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BEIJING, China (UPDATED) – Chinese factory activity saw surprise growth in March as businesses grind back to work following a lengthy shutdown but analysts said the economy faces a challenging recovery as external demand is devastated by the coronavirus, while the World Bank warned growth could screech to a halt.
China is slowly returning to life after months of tough restrictions aimed at containing the deadly COVID-19, which put millions of people into virtual house arrest and brought economic activity to a near standstill.
The strict measures saw a closely watched gauge of manufacturing plunge to its lowest level on record in February while industrial production contracted for the first time in 30 years as the country essentially shut up shop.
But on Tuesday, the Purchasing Managers’ Index (PMI) came in well above expectations, hitting 52 for March, according to the National Bureau of Statistics (NBS). That is well above the 35.7 from the month before and beat forecasts of 44.8 in a Bloomberg survey. Anything above 50 is considered expansion.
The NBS said the number “reflects that over half of surveyed companies had improvements in their resumption of work and production from the month before.”
However it added that “it does not represent that our country’s economic operations have returned to normal levels.”
Non-manufacturing PMI came in at 52.3, also well above analyst predictions.
NBS senior statistician Zhao Qinghe said despite the rebound in the manufacturing PMI “there remains relatively large pressure on enterprises’ production and operations.”
A larger proportion of firms face tight funding and insufficient market demand this month, Zhao added, with “new severe challenges” ahead as the virus sweeps the planet, dragging down trade growth.
Analysts expect the PMI to fall back into contraction territory next month.
The World Bank cautioned on Tuesday that the global economic fallout could see China’s economic growth slump to 2.3% this year, from 6.1% in 2019.
Meanwhile, an official at China’s central bank told media he recommends that Beijing should not set an economic growth target this year given the huge uncertainties it faces.
Ma Jun, a member of the People’s Bank of China’s monetary policy committee, said it would be hard to hit a 6% growth target given the virus impact, adding that setting a goal could also limit the country’s policy response, reported the Economic Daily state media outlet.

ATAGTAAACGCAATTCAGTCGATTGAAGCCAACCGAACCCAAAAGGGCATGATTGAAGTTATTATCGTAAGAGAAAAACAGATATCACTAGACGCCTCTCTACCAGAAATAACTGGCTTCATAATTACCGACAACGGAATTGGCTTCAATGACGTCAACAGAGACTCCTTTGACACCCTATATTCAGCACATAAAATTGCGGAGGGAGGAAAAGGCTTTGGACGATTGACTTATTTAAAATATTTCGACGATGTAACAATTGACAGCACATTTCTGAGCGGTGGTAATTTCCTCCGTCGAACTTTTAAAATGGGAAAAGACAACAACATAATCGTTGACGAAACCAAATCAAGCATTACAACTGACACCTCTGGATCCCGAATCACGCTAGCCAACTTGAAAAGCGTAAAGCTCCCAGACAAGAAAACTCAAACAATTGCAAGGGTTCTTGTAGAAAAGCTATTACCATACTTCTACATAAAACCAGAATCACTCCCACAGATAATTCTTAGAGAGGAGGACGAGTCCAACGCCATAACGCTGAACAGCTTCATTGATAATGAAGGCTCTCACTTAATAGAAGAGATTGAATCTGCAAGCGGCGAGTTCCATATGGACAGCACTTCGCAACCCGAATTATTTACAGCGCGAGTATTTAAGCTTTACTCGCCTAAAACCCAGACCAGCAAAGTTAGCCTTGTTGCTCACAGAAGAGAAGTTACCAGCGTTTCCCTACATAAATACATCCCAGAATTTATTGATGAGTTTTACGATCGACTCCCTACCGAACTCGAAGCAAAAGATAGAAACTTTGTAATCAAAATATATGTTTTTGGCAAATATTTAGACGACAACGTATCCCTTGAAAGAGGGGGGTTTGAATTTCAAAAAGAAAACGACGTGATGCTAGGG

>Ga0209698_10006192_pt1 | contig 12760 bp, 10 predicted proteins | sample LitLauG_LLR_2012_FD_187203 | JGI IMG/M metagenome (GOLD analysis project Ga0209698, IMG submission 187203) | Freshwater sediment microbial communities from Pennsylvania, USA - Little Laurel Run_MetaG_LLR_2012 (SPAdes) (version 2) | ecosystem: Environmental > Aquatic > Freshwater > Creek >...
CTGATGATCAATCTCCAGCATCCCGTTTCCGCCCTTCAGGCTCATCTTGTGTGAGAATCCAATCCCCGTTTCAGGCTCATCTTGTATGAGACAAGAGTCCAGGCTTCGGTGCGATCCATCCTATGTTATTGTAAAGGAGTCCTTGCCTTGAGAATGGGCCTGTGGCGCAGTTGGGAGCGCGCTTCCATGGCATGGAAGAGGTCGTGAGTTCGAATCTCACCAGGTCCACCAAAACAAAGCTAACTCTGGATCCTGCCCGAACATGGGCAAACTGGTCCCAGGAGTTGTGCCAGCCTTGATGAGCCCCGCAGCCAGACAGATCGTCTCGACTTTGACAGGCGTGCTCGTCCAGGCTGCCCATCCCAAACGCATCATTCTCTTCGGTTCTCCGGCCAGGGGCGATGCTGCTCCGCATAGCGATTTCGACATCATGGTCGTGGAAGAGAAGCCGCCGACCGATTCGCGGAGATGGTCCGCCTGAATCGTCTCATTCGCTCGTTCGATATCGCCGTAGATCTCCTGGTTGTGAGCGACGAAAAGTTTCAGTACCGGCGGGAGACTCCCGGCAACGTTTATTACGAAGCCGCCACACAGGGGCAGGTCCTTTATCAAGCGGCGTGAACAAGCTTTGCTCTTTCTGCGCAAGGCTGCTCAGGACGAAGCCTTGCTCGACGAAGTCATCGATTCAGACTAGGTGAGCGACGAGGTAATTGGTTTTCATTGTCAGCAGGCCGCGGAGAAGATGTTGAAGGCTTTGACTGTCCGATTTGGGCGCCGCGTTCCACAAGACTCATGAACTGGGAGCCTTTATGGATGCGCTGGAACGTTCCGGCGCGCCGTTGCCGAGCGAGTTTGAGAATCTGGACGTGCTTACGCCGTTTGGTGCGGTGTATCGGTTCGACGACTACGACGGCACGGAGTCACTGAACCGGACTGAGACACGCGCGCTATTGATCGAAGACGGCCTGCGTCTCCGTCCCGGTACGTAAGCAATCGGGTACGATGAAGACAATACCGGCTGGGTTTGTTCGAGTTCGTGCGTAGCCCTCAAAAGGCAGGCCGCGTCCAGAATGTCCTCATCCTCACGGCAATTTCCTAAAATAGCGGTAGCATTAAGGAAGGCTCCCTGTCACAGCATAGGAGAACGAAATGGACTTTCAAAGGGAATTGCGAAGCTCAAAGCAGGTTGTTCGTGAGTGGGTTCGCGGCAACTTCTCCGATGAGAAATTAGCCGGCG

Tommy Xie, head of Greater China Research at OCBC Bank, warned: “We shouldn’t read too much into this sharp rebound.
“February was really a bad month for China…. [Manufacturers] had a huge supply disruption because of shutdowns of factories and movement controls,” Xie told Agence France-Presse. “Any recovery from February…was kind of a done deal.”
China is likely to see the impact of a “demand shock” in April, which could be a more significant indicator, he added, as global demand dwindles and factories abroad suspend operations.
ING chief economist for Greater China Iris Pang said new export orders remained below the 50 mark in March, alongside imports, reflecting that domestic demand recovered faster than external demand.
“I think people have already forgotten…that even if the coronavirus subsides in the US, there could be a high chance the technology war and trade war return,” said Pang, referring to lingering trade tensions between China and the US.
The last time China’s PMI hovered above the 52 mark was in September 2017, before the trade war kicked in.
How long the weakness persists this time will depend on how quickly countries recover from the virus pandemic as well, said the economists.
Analysts have also cautioned that other economic data in March may be less rosy.
Nomura analysts Lu Ting, Wang Lisheng, and Wang Jing said in a note ahead of the PMI data release that they expect “deeply negative growth for almost all activity data in March,” given the relatively slow business resumption rate and slump in external demand.